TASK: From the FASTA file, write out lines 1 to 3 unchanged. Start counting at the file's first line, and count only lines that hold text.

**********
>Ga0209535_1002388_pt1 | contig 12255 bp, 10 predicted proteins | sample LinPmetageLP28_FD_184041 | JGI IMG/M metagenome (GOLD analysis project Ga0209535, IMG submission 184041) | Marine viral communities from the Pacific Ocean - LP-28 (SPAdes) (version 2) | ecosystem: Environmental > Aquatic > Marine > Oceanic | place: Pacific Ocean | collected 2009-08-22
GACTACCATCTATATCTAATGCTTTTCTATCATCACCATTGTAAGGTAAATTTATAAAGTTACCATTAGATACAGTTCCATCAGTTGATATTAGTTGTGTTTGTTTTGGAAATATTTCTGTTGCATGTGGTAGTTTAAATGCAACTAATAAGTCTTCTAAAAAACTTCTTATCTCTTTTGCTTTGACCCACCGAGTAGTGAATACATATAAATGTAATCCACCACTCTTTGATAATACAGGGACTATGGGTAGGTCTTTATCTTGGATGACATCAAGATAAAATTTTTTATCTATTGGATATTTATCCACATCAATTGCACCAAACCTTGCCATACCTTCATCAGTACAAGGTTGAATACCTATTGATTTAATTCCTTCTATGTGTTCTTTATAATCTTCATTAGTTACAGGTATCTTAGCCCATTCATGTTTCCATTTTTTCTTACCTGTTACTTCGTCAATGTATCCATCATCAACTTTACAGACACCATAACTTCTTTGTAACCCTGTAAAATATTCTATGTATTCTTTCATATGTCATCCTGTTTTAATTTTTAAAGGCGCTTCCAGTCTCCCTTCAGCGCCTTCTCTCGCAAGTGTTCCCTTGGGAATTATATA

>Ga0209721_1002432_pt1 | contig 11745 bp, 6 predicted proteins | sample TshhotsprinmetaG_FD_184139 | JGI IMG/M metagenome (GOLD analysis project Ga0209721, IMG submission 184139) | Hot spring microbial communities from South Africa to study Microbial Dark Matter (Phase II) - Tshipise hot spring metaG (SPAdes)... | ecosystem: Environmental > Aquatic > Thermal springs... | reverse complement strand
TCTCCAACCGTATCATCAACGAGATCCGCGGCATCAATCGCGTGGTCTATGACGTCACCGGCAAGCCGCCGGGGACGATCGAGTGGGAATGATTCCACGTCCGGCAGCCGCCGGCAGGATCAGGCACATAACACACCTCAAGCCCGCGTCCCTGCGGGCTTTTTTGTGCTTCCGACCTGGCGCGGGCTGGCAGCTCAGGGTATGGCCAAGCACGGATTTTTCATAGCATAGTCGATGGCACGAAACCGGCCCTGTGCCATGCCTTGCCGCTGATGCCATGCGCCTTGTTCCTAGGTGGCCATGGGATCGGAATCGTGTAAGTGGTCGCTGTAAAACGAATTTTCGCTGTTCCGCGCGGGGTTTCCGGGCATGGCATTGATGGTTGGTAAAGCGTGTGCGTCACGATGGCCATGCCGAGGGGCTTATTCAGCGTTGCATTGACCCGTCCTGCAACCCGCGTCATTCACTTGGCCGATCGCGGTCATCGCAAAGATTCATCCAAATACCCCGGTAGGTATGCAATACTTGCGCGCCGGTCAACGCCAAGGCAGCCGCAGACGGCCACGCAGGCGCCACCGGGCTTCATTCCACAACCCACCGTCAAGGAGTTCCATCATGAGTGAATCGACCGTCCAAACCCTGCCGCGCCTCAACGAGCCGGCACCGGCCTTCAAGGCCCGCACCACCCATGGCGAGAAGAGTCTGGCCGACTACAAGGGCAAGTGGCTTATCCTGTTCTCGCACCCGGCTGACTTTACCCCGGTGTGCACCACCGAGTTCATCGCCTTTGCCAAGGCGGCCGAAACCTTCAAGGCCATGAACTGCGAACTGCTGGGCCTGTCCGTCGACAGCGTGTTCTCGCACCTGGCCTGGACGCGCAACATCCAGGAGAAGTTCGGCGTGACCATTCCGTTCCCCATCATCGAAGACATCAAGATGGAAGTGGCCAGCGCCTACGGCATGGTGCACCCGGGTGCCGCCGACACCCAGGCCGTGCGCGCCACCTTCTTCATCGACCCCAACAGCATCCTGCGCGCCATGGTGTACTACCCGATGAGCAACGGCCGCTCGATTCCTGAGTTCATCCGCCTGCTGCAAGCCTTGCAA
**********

>Ga0209535_1002388_pt1 | contig 12255 bp, 10 predicted proteins | sample LinPmetageLP28_FD_184041 | JGI IMG/M metagenome (GOLD analysis project Ga0209535, IMG submission 184041) | Marine viral communities from the Pacific Ocean - LP-28 (SPAdes) (version 2) | ecosystem: Environmental > Aquatic > Marine > Oceanic | place: Pacific Ocean | collected 2009-08-22
GACTACCATCTATATCTAATGCTTTTCTATCATCACCATTGTAAGGTAAATTTATAAAGTTACCATTAGATACAGTTCCATCAGTTGATATTAGTTGTGTTTGTTTTGGAAATATTTCTGTTGCATGTGGTAGTTTAAATGCAACTAATAAGTCTTCTAAAAAACTTCTTATCTCTTTTGCTTTGACCCACCGAGTAGTGAATACATATAAATGTAATCCACCACTCTTTGATAATACAGGGACTATGGGTAGGTCTTTATCTTGGATGACATCAAGATAAAATTTTTTATCTATTGGATATTTATCCACATCAATTGCACCAAACCTTGCCATACCTTCATCAGTACAAGGTTGAATACCTATTGATTTAATTCCTTCTATGTGTTCTTTATAATCTTCATTAGTTACAGGTATCTTAGCCCATTCATGTTTCCATTTTTTCTTACCTGTTACTTCGTCAATGTATCCATCATCAACTTTACAGACACCATAACTTCTTTGTAACCCTGTAAAATATTCTATGTATTCTTTCATATGTCATCCTGTTTTAATTTTTAAAGGCGCTTCCAGTCTCCCTTCAGCGCCTTCTCTCGCAAGTGTTCCCTTGGGAATTATATA

>Ga0209721_1002432_pt1 | contig 11745 bp, 6 predicted proteins | sample TshhotsprinmetaG_FD_184139 | JGI IMG/M metagenome (GOLD analysis project Ga0209721, IMG submission 184139) | Hot spring microbial communities from South Africa to study Microbial Dark Matter (Phase II) - Tshipise hot spring metaG (SPAdes)... | ecosystem: Environmental > Aquatic > Thermal springs... | reverse complement strand